This new trade structure reduces my potential loss to 0.37% and my max gain at about 0.62% if I take profit at 1.2750. With ECB President Draghi speaking later today, as well as some tier 1 reports to close out the week, I feel it’s a good idea to reduce risk for now, but still leave the door open for maximum gain if the market continues to move my way.
Trade Idea: 2013-05-20 6:00 ET
Good morning forex friends! This week, I’m taking another swing at EUR/USD, looking for a retracement setup to play my biases on the euro and the US Dollar, with the FOMC as my catalyst for a move.
One of the biggest drivers in today’s market has been recent talk of the Fed “tapering” out of the bond purchasing program sooner than expected. This is a pretty big deal as the additional liquidity over the past few years–as well as the future outlook of it–has sparked a big shift in where capital has gone since the financial crisis. An official statement of a change in that direction will most likely have a huge effect through out the global markets.
Over the past few months, US data has been been on the up and up, but most analysts still think it might be too early to pull things back. But when you pair the Congressional Budget Office expecting a smaller deficit for 2013 with a few of the positive data points, I think the odds of the mention of the Fed increasing quantitative easing is very, very low. I think the worst case scenario for the Greenback is that the FOMC maintains the same rhetoric from the last meeting which is basically: whether or not things get worse or better, we’ll act accordingly. But for now, I think we’ll still hear that there are some Fed members who are ready to cut the cord sooner than later.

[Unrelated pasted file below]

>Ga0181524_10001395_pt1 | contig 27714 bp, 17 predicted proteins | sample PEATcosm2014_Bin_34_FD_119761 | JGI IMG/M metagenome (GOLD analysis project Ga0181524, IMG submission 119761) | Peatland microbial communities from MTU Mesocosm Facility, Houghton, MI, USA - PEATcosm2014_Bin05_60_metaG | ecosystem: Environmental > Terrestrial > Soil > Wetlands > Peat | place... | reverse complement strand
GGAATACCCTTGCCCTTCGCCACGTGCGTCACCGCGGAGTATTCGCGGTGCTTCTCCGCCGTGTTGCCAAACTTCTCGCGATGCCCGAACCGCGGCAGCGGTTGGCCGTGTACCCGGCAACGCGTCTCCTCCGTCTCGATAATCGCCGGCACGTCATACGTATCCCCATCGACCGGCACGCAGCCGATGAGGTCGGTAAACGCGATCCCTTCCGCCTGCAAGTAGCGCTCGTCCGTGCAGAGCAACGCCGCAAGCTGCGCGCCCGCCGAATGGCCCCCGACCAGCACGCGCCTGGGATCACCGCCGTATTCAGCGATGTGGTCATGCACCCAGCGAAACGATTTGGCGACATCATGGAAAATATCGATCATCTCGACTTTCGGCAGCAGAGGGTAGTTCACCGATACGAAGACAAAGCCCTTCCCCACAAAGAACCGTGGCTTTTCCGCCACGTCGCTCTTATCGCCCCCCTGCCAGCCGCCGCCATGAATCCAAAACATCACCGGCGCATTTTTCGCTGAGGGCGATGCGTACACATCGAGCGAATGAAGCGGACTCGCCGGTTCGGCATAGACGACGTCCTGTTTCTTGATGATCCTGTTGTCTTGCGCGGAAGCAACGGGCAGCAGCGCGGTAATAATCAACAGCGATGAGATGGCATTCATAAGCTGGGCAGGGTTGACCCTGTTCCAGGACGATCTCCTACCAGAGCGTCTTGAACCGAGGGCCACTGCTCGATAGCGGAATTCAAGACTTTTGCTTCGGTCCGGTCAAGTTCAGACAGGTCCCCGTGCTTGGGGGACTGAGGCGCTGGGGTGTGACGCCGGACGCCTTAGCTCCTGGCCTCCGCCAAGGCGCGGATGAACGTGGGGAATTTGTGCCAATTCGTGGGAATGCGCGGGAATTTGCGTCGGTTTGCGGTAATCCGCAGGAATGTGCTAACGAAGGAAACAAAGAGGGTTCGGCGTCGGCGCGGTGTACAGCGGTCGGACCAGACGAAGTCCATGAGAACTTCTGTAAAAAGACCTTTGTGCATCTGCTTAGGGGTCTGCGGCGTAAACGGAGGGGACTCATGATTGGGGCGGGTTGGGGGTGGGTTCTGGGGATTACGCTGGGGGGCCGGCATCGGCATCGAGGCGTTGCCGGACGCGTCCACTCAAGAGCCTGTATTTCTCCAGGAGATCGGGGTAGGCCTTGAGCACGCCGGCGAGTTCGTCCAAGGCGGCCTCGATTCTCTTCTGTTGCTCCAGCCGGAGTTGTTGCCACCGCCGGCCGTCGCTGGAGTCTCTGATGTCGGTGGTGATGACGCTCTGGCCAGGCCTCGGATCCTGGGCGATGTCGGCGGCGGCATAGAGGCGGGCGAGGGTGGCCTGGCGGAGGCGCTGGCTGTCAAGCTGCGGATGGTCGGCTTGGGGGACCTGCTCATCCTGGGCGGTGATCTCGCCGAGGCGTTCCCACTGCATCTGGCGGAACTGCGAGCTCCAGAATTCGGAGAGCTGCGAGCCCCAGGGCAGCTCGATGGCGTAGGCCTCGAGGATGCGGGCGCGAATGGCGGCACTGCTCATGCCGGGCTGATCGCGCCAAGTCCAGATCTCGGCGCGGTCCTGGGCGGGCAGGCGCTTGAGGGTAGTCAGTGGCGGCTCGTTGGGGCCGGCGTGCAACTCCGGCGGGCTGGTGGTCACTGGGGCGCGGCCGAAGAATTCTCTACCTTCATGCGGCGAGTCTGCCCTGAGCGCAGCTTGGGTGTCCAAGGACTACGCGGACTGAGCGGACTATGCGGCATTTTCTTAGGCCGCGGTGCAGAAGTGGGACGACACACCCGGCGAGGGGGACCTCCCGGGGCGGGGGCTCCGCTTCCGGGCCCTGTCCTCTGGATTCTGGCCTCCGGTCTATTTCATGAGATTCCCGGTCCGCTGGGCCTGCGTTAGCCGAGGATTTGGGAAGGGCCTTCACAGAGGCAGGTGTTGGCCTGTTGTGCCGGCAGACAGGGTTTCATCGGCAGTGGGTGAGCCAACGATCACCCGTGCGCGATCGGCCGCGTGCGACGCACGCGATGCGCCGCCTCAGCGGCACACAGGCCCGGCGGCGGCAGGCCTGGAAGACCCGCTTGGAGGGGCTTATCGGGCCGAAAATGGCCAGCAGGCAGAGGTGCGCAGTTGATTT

So this week, I don’t think we’ll see dovish comments from the Fed and that the US Dollar rally may continue. But we saw a pretty strong rally over the past week and a half after speculation first came out that the Fed was working on a plan to ease back on QE, so we also may see a pullback higher ahead of the FOMC meeting minutes this week. That’s where I look to enter multiple positions short. My stop will be above recent swing highs and my max profit target will be the strong support we saw in mid-March. Here’s what I am going to do:
Short half position at 1.2900, stop at 1.3070, max profit target at 1.2750
Short half position at 1.3000, stop at 1.3070, max profit target at 1.2750
For this trade, I am going with a full 1% risk because of the trend and my biases on the USD and euro, and with this trade structure (if both positions are triggered), my potential reward-to-risk is about 1.67:1. What I’ll do differently this time around is that if I don’t get the retracement I’m looking for, I’ll look to jump in short at market, while also taking into consideration what the FOMC says this week. We also have European data this week (most notable are the Euro zone PMIs) which are expected to print better than previous readings, but given the weakness in the Euro zone, I won’t hold my breath.
Of course, anything can happen in the forex markets, so if the story changes I’ll be sure to reassess and adjust quickly if necessary. Stay tuned by following me on Twitter and Facebook!